Tuesday, May 27, 2014

Diva Challenge: Circles

I decided to do this week's Diva Challenge as a true meditation; no noise or distraction, with healing thought focused on someone special. The challenge was to use a circle as a string. The compassionate meditation was for my friend, Joey  who has to say goodbye to his best friend, Dakota the Boxer Extraordinaire. Dakota has been an amazing friend, always ready with a smile and snuggle. You will be sorely missed friend. My tears , thoughts and prayers are with you Joey T.

Thanks again for the wonderful challenge Diva, an the opportunity to spend some time in quiet contemplation.

Thursday, May 22, 2014

The One Where I Wax Poetical About Fiddleheads

This time of spring in Wisconsin, it's all about morel mushrooms. Folks hunt them in the woods and jealously guard secret spots where they grow in the leaf litter. But where I come from, the Northwoods of Maine, this time of year means FIDDLEHEADS!

A fiddlehead is the edible frond of the Ostrich fern.  It grows near streams and other wet areas and is picked as the first, spring shoots break the ground. They are still curled up in a spiral that looks like a 'fiddle's head' . There are many ferns that grow in the woods and some of them are poisonous, but the Ostrich fern can easily be differentiated by it's grooved stem and the brown papery substance that covers it's curl.

I think fiddleheads do grow in Wisconsin but they don't eat them here. I live in the city and don't have access to growing grounds.  I am fortunate to have some frozen ones when I go home to visit and on occasion have scored some cans of 'Bell of Maine' fiddleheads that hit the spot after a long time without the real thing, but I haven't had fresh fiddleheads for at least 20 years or so...until yesterday!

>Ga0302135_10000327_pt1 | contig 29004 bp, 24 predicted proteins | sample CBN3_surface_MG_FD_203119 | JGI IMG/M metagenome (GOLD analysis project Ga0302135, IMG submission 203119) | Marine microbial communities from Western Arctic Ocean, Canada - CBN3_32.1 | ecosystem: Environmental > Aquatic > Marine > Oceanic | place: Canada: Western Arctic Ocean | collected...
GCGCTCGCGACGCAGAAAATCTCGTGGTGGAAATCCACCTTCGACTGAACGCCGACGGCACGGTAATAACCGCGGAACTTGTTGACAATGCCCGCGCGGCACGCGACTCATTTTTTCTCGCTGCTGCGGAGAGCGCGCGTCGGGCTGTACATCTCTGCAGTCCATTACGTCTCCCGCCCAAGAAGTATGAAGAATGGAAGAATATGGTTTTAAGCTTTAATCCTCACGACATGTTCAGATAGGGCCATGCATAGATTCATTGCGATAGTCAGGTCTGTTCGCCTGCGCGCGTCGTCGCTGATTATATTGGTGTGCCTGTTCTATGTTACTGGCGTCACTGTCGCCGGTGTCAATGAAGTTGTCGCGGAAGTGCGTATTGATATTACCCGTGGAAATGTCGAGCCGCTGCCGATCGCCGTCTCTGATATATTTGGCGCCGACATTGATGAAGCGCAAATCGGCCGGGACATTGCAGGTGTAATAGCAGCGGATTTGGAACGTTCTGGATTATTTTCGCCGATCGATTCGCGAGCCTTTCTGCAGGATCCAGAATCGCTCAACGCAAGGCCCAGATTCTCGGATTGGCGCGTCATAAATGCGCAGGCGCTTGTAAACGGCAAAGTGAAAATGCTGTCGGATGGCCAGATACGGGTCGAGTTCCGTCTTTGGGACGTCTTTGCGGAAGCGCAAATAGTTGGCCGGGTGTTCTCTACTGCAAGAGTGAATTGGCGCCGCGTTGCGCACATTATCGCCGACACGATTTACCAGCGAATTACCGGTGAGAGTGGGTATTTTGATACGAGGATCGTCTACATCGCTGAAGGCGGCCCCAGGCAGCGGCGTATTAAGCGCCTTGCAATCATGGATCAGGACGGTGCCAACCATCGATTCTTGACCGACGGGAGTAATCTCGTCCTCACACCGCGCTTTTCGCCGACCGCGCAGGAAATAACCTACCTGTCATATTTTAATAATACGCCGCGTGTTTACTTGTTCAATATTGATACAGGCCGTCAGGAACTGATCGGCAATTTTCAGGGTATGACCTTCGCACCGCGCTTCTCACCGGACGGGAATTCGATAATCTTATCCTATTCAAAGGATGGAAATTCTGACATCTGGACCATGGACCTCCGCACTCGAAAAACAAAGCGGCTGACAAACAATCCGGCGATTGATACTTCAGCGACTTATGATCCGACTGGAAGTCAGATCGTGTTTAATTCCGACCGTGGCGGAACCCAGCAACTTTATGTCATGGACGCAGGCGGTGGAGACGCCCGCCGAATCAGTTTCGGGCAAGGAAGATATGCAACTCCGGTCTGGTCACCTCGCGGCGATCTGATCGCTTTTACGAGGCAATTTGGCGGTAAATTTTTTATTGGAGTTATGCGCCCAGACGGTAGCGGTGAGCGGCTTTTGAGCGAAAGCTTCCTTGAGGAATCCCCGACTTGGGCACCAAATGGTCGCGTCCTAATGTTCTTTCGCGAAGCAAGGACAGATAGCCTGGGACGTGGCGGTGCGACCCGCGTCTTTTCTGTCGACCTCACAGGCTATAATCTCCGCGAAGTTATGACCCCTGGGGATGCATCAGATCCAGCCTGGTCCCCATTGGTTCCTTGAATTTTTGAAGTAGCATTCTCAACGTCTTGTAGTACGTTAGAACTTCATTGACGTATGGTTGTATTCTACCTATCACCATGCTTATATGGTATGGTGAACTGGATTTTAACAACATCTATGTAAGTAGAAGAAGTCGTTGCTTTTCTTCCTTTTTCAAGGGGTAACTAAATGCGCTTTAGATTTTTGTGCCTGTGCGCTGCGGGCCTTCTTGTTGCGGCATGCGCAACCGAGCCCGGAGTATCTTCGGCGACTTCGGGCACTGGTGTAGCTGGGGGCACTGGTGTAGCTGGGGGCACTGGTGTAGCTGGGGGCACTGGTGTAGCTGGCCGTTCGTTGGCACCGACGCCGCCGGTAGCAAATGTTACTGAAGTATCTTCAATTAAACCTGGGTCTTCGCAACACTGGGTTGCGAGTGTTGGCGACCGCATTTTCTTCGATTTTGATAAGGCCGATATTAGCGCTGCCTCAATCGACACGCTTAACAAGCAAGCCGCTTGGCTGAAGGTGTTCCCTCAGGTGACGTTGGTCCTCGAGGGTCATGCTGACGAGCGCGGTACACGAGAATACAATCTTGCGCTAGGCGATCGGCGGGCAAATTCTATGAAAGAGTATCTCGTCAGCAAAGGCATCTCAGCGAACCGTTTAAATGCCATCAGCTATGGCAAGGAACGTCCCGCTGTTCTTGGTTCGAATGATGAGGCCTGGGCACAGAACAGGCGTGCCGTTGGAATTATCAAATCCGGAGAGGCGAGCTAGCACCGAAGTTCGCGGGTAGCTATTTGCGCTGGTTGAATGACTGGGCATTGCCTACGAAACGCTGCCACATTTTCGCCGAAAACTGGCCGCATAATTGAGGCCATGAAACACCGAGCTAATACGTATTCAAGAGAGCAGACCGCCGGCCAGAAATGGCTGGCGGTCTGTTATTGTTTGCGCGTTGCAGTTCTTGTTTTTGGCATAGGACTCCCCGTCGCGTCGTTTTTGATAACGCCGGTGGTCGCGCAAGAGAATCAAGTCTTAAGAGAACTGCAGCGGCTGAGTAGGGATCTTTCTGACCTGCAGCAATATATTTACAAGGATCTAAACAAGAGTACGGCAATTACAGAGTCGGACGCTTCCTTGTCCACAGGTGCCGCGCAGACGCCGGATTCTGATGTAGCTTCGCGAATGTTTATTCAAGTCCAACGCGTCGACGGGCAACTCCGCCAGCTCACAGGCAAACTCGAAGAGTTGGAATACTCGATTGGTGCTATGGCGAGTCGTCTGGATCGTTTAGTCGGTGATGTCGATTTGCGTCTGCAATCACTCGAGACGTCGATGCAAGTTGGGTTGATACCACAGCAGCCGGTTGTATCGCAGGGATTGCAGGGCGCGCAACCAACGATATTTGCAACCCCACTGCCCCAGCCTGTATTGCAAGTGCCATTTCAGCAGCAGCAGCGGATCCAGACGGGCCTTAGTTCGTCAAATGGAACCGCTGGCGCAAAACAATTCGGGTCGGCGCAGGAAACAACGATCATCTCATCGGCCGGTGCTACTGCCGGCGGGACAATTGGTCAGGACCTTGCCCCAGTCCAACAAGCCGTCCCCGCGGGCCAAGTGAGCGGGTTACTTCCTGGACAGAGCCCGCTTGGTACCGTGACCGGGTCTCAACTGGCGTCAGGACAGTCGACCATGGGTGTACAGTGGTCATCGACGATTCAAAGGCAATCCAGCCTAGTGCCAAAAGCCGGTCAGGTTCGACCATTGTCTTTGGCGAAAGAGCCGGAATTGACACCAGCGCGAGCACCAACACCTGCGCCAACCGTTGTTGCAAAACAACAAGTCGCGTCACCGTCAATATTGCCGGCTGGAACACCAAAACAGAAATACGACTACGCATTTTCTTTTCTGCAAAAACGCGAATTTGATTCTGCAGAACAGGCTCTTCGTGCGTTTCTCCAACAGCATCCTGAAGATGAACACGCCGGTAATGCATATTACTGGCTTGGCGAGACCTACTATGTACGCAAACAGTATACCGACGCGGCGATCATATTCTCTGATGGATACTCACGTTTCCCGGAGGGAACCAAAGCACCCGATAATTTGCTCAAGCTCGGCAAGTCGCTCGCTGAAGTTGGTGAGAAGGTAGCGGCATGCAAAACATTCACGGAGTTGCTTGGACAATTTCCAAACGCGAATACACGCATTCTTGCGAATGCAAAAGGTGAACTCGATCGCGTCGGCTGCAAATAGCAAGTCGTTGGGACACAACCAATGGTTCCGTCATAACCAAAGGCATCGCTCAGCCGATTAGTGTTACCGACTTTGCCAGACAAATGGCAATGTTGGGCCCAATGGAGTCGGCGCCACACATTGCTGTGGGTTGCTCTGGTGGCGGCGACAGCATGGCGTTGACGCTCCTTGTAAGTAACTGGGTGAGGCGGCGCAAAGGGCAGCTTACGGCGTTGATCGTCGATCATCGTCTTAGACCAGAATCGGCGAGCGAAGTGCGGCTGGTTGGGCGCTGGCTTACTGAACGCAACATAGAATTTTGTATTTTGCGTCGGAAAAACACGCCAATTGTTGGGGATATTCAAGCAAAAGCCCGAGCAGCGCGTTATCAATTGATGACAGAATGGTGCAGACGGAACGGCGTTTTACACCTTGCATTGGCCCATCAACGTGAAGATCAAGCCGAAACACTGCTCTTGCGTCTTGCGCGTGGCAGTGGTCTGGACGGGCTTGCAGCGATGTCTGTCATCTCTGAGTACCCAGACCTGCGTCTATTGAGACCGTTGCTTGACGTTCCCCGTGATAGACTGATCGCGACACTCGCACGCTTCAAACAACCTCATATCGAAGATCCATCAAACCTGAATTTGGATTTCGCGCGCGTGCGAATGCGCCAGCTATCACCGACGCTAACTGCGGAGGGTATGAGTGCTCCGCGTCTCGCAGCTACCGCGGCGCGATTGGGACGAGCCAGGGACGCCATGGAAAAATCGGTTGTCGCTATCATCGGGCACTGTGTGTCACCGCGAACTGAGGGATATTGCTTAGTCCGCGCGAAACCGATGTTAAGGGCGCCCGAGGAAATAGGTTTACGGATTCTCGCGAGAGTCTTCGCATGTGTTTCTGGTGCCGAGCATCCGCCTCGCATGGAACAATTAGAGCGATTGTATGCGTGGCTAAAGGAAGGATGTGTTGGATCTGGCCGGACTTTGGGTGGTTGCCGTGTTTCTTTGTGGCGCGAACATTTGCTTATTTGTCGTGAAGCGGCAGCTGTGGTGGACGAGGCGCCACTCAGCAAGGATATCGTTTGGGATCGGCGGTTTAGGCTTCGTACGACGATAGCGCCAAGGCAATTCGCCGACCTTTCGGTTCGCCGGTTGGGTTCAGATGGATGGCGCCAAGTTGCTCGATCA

My Mum, who apparently loves me dearly, sent me a box of fresh fiddleheads in the mail! Emerald treasure! After  a quick tutorial on the phone with Mum on how to clean and freeze them, I set to work. First to get the brown paper off. Everyone has their own method for big batches. I remember, as a kid, batches being put in the clothes dryer to remove the chaff and or a blow dryer bring used. Friend, Billy Lane, apparently can assemble parts from the hardware to make and official 'fiddlehead cleaner' but I'm not sure what that it exactly. The vision in  my head of the possibilities (most involve a car battery, some welding rods, a leaf blower  two hex wrenches, and copious amounts of WD-40 and duct tape)  is entertaining though.  For this batch, or 'mess' as they are called I attended to each and every one personally, unfurling it and gently sloughing the paper away.

Here are some are with the brown paper removed and the stems trimmed. Well, most of the paper removed. That stuff is like tissue paper and the fiddleheads were damp which made for some fun trying to remove it! It's worth every moment spent.